What to Do If You Get an Offer … But Your Home Isn’t for Sale

Posted by on Feb 10, 2016 in Real Estate | 0 comments


It’s the knock on the door that comes out of left field. Or the unexpected envelope in the mail. A stranger says he wants to buy your house, and for a great price.

Or what’s even more common is that a friend of a friend or acquaintance approaches you about her desire to purchase your home.

What should you do when you receive an offer from a buyer when your home isn’t even on the market? It happens more than you would think, and it’s helpful to consider your options, whether you’ve thought about selling or not.

Why does this happen?

While you go about your day-to-day business and enjoy your home, able-and-ready buyers are desperate to be homeowners. In many parts of the country, inventory for homes is still at all-time lows.

Quite frankly, there just aren’t enough options for buyers, so they have to think outside the box.  Some aggressive buyers take matters into their own hands, mailing letters to homes in their desired neighborhoods and hoping for a winner.

What do you do?

If you have no desire whatsoever to sell your home, do nothing. But some homeowners will want to hear what the buyers have to say, while others might seriously consider an off-market offer.

Your first step is simply to listen. You’ll want to vet the prospective buyer over the phone to make sure they’re serious.

Ask how long they’ve been looking, if they’ve made other offers already, and what their desired areas are.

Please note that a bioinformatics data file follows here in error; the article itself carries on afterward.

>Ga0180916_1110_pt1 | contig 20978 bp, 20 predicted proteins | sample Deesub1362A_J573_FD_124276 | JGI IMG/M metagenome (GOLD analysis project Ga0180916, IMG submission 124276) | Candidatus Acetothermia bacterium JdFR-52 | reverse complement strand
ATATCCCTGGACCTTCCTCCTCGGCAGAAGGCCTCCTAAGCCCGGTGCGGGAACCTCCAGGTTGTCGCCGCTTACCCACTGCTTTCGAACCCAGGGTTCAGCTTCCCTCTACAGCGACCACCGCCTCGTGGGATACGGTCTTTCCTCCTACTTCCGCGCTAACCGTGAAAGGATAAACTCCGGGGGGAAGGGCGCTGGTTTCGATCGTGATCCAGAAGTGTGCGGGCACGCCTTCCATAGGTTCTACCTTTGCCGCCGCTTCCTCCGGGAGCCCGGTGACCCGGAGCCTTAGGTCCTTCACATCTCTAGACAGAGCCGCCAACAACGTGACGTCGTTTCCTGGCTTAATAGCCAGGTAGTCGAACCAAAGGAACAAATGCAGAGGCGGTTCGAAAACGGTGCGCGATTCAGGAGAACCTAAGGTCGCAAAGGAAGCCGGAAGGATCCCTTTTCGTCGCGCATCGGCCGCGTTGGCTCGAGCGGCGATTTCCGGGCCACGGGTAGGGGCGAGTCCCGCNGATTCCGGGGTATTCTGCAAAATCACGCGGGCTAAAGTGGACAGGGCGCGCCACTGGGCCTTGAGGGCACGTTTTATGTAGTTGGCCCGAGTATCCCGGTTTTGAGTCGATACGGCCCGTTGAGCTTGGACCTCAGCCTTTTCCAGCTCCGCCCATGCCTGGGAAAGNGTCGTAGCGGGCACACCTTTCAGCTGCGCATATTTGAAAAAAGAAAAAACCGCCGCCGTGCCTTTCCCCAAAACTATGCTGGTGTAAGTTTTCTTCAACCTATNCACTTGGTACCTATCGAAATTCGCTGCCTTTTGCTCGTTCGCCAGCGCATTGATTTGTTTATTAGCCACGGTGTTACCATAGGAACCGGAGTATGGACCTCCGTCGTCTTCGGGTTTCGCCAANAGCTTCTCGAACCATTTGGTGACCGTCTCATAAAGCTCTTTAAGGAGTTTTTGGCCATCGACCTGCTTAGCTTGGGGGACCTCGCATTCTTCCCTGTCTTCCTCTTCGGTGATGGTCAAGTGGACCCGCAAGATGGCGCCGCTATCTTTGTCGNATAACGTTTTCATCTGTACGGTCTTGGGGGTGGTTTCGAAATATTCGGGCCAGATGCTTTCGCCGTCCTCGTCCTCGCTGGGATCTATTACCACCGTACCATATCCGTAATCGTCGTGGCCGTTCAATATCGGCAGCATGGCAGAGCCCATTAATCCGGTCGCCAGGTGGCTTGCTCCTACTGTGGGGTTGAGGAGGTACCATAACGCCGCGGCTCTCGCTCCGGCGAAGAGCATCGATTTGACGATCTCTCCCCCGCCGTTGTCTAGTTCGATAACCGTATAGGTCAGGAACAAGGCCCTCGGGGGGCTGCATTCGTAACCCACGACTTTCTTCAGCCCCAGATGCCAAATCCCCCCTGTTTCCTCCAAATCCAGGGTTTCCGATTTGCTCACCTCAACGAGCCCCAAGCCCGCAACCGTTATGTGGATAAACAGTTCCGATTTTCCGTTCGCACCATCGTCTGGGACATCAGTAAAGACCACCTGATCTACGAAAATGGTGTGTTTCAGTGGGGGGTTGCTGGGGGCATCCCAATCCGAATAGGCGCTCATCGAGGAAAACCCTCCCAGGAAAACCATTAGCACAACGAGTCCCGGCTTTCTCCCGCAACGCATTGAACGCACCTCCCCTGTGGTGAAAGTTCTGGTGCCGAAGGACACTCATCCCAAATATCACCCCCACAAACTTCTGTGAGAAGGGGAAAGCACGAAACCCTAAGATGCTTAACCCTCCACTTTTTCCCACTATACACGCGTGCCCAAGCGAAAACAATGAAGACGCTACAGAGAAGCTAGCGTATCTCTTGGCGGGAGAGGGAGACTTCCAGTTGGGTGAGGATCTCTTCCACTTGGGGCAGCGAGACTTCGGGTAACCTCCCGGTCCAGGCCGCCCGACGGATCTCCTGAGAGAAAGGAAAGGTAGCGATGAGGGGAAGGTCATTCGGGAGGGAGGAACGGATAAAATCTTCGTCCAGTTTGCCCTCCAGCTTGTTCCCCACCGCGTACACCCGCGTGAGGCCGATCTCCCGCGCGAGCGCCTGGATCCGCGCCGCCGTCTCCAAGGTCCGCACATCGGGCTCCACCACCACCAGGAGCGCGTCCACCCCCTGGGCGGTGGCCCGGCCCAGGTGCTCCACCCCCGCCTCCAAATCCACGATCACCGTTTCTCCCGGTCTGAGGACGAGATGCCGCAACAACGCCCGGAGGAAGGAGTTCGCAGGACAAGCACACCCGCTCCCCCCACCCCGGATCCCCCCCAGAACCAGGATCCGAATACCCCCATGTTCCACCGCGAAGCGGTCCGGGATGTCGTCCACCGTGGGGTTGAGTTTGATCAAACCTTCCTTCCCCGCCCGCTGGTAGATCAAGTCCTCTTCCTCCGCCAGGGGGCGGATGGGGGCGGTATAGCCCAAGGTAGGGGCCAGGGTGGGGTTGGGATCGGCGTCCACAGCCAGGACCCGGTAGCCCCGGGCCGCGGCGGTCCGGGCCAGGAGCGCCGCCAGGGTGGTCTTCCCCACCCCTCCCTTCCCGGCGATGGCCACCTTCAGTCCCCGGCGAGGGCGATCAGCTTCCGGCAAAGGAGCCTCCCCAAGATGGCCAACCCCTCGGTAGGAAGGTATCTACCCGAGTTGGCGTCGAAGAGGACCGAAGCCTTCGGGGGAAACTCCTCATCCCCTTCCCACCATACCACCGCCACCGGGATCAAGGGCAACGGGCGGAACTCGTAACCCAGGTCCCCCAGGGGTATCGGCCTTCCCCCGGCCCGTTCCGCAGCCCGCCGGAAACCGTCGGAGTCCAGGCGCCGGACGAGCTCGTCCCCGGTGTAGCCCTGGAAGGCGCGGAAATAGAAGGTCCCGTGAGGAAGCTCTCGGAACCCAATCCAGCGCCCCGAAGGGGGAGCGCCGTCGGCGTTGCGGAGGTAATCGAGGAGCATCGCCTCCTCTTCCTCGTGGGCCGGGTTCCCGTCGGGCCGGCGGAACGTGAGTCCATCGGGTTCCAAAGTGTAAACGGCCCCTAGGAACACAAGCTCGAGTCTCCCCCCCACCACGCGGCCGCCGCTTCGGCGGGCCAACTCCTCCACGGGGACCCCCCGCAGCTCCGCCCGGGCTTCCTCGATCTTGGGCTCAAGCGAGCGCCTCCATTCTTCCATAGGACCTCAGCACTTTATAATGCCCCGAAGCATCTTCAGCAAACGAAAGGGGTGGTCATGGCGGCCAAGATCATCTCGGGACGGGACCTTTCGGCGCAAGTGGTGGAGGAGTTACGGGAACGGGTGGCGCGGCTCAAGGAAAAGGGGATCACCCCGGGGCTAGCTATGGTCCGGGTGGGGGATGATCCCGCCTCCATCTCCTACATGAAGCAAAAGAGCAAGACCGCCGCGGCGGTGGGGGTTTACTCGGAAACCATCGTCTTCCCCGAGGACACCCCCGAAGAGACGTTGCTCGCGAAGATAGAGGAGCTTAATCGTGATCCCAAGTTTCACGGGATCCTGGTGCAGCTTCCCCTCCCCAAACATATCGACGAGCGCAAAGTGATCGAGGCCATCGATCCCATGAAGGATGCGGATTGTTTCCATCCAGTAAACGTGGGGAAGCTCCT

Then ask them why they chose your home. A buyer who mails an offer to you and only you probably really wants your home, as opposed to those buyers sending postcards to 50 people.

Hear them out and better understand their motivations, experience in the market, and possible price or terms, if any.

You will likely need to show them the home. If they seem serious, take that step, but be cautious letting a stranger into your home.

Enlisting a real estate agent

If you used the help of an excellent local agent when you purchased your home, you might want to re-engage them at some point.

While buyers and sellers dream of consummating a deal and saving money on real estate commissions, it’s often a better strategy to consult with an honest and experienced agent. A good agent looks out for the long-term relationship, and being an adviser to an off-market sale is in their best interest as well.

Many agents will assist in an off-market deal for a reduced commission, since they don’t have to prepare and show the home for weeks or months.

Off-market deals may not pan out

These deals don’t always come to fruition for a variety of reasons — frequently, it’s because the seller isn’t motivated enough to let the property go.

And in nearly every off-market deal, there’s a struggle over the last few thousand dollars — and that conflict often keeps the sale from happening.

The buyer wants a discount, because they know the seller isn’t paying a real estate commission. The seller wants their market value because the home is worth what the home is worth. Both parties wish to benefit from the commission savings.

In most cases, if the buyer wants to buy, they need to pony up. The seller has what they want, and purchasing off the market is, in some ways, an opportunity they need to pay for.

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